If we look again at the date with which I started, what do we see?

How are the unjustified premises included in the CICO hypothesis?

The energy balance formula (EB), which is frequently used to explain how we should proceed in the case of wanting to lose, gain or maintain weight, is as simple as I quote below:

EB = caloric intake (CI) – caloric expenditure (CO).

The above equation is based on the Law of Thermodynamics

Alberto Hernández

If CI and CO determine EB, only one of the two equalities is used: the first one. And, as a result of that mistake, the adipose tissue is no longer a “living” tissue, capable of changing by itself so other terms adapt to its changes. Adipose tissue is not considered, because the adipose tissue is not explicitly included in the second equality. CI and CO determine EB, period. What terms are relevant in the computation of EB? If we only use one of the two equalities, only the terms included in that equality will matter. The whole approach to the treatment of obesity from this very moment is focused on CI and CO. And if it doesn’t work, then it is concluded that CI and CO are more complex than was previously thought. But that one is not the error in the foundations of CICO.

It is very easy to understand what I am telling, if we start from the second equality, instead of using first one, which is what CICO does. If in the second equality we assume that TA changes by itself, that would lead us to the conclusion that TA determines the changes in EB:

And then from the first equality we would conclude that CO is irrelevant. Can the second equality be used in isolation to calculate EB? It is not a rhetorical question. What is our answer?

The deception that I explain in this article is used in the arguments that defend the CICO hypothesis as the way in which our body behaves: in their speech the first equality is used to assume a value for the energy expenditure and, therefore, to for the energy balance, and then the second equality is used, to wrongly conclude that the adipose tissue is forced to adapt to an energy balance that has been established (by rethorical tricks) without taking into account the adipose tissue. We clearly can see this in two quotes from Stephan Guyenet, PhD:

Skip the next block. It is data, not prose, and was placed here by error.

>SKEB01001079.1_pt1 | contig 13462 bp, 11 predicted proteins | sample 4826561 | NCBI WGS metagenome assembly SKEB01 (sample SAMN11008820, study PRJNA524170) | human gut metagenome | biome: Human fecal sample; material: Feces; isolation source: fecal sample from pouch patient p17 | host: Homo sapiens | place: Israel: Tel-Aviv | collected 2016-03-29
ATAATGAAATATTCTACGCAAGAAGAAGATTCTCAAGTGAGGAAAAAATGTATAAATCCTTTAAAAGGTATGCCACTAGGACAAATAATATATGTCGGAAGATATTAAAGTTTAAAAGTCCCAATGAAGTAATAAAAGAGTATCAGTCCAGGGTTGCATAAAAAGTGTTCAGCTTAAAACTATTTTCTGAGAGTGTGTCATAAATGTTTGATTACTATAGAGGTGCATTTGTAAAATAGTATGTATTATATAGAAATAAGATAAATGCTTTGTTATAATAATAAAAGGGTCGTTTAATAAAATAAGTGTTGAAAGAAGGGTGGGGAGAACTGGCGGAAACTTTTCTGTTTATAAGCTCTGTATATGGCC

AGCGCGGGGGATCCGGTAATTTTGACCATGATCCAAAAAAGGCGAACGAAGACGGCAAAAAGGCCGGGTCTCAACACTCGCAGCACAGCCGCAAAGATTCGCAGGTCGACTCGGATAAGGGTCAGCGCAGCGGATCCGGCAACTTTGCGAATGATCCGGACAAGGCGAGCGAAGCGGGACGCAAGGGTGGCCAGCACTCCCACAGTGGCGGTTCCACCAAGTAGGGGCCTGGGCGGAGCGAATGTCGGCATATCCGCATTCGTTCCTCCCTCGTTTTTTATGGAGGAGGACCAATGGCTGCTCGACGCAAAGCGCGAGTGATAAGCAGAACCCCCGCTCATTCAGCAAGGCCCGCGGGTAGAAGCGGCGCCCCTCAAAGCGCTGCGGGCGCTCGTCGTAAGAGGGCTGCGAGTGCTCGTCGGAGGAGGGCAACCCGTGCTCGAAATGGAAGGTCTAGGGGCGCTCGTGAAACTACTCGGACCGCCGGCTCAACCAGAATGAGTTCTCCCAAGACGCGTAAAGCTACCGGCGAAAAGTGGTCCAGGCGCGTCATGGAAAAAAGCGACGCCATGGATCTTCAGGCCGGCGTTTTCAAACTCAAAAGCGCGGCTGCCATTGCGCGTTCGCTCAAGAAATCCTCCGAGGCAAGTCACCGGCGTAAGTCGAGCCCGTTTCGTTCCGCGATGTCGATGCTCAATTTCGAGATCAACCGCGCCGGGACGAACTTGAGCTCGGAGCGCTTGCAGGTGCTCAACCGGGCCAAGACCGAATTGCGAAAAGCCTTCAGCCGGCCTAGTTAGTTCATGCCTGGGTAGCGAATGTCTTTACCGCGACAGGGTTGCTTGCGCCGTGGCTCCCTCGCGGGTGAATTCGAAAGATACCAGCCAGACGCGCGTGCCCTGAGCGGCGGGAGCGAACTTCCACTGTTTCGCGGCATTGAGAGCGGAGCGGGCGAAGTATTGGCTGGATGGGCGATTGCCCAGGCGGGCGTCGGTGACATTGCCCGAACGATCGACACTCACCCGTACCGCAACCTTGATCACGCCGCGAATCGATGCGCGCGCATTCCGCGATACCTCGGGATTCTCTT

Any energy that’s left over after the body has used what it needs is stored as body fat. Stephan Guyenet, PhD

When calorie expenditure decreases and calorie intake increases, the energy balance equation leaves only one possible outcome: fat gain. We gained fat as we ate more calories than we needed to remain lean, given our physical activity level. In other words, we overate. Stephan Guyenet, PhD

I emphasize again how, in the behavior described in the two quotes above, it is not possible for the adipose tissue to change by itself and affect the energy balance (defined as CI-CO). As we have seen, this is possible in the correct equation, the energy conservation equation, but it is not possible in the CICO hypothesis.

Conclusion

The reasoning mistakes that I have explained lead to the conclusion that the energy balance is established by the calorie intake (CI) minus the energy expenditure (CO). Once the energy balance term is established without taking into account the adipose tissue, this tissue is supposed to just obey the (false) energy conservation equation.

In short, with this long explanation what I try to make clear is that in the CICO hypothesis the adipose tissue is mistakenly converted into passive: from being a living tissue it is turned into a dead term, unable to change by itself. How is this fraudulent premise, which is a fundamental part of this hypothesis, introduced in CICO?That is what I have tried to explain in this article, although just to realize that it happens is a step forward.

NOTE: if the 2 equalities are considered separately, to take into account many factors that affect the terms of the equalities does not fix the mistake that is made in CICO.

NOTE: EB=CI-CO is at the same time correct as an arbitrary definition and — for the reasons I have explained in this article— wrong as the formula that allows the computation of EB. As we have seen, if that definition is used as an isolated formula, the principle of conservation of energy is being ignored.